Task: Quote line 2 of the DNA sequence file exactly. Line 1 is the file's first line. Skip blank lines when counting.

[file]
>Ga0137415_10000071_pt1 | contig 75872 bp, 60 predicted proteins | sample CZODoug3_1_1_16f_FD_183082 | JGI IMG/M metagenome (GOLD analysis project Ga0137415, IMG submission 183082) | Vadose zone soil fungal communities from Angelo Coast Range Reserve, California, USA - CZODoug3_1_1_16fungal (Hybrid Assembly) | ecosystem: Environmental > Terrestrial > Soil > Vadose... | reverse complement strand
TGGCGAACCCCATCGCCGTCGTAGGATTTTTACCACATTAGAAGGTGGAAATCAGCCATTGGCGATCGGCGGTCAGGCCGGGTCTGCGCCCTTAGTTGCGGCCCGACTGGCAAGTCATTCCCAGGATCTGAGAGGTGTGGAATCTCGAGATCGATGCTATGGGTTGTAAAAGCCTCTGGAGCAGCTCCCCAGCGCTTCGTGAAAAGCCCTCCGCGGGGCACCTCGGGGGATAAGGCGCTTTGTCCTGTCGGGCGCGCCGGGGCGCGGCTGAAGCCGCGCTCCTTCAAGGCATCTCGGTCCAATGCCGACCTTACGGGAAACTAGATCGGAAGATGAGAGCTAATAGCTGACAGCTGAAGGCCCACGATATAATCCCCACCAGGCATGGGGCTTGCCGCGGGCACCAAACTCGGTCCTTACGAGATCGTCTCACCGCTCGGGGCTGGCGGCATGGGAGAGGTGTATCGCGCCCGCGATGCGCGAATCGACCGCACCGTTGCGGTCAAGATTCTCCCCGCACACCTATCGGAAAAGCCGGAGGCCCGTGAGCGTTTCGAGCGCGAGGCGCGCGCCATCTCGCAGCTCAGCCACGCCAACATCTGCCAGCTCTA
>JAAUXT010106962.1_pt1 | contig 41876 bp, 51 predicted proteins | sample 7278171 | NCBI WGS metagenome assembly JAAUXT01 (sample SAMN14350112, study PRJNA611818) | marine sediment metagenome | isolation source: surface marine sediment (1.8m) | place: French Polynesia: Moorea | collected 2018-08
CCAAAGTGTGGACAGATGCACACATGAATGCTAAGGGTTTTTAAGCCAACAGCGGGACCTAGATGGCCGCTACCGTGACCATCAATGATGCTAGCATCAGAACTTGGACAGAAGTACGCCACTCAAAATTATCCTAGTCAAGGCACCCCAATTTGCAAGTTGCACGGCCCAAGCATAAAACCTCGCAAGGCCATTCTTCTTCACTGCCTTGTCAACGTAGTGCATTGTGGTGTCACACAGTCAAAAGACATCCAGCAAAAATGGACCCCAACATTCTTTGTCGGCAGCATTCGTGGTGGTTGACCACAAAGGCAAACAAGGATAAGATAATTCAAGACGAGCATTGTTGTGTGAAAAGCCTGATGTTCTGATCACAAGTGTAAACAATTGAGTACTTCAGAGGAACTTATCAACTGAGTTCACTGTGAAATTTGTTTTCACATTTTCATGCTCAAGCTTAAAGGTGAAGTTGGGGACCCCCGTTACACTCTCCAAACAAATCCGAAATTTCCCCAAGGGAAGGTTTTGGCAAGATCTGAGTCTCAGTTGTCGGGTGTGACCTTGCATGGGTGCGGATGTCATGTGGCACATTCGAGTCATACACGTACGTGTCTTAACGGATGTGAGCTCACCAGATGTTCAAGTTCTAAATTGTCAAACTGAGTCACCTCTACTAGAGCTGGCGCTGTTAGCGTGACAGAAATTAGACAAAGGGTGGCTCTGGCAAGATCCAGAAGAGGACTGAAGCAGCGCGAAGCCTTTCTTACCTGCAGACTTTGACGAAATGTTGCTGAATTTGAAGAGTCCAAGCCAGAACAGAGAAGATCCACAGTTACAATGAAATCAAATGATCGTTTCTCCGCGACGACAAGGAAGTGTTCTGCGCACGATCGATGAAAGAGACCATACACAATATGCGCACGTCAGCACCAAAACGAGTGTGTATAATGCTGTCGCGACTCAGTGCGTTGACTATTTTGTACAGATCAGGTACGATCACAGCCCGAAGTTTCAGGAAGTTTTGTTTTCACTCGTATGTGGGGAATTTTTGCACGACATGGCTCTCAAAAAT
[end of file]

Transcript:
TGGCGAACCCCATCGCCGTCGTAGGATTTTTACCACATTAGAAGGTGGAAATCAGCCATTGGCGATCGGCGGTCAGGCCGGGTCTGCGCCCTTAGTTGCGGCCCGACTGGCAAGTCATTCCCAGGATCTGAGAGGTGTGGAATCTCGAGATCGATGCTATGGGTTGTAAAAGCCTCTGGAGCAGCTCCCCAGCGCTTCGTGAAAAGCCCTCCGCGGGGCACCTCGGGGGATAAGGCGCTTTGTCCTGTCGGGCGCGCCGGGGCGCGGCTGAAGCCGCGCTCCTTCAAGGCATCTCGGTCCAATGCCGACCTTACGGGAAACTAGATCGGAAGATGAGAGCTAATAGCTGACAGCTGAAGGCCCACGATATAATCCCCACCAGGCATGGGGCTTGCCGCGGGCACCAAACTCGGTCCTTACGAGATCGTCTCACCGCTCGGGGCTGGCGGCATGGGAGAGGTGTATCGCGCCCGCGATGCGCGAATCGACCGCACCGTTGCGGTCAAGATTCTCCCCGCACACCTATCGGAAAAGCCGGAGGCCCGTGAGCGTTTCGAGCGCGAGGCGCGCGCCATCTCGCAGCTCAGCCACGCCAACATCTGCCAGCTCTA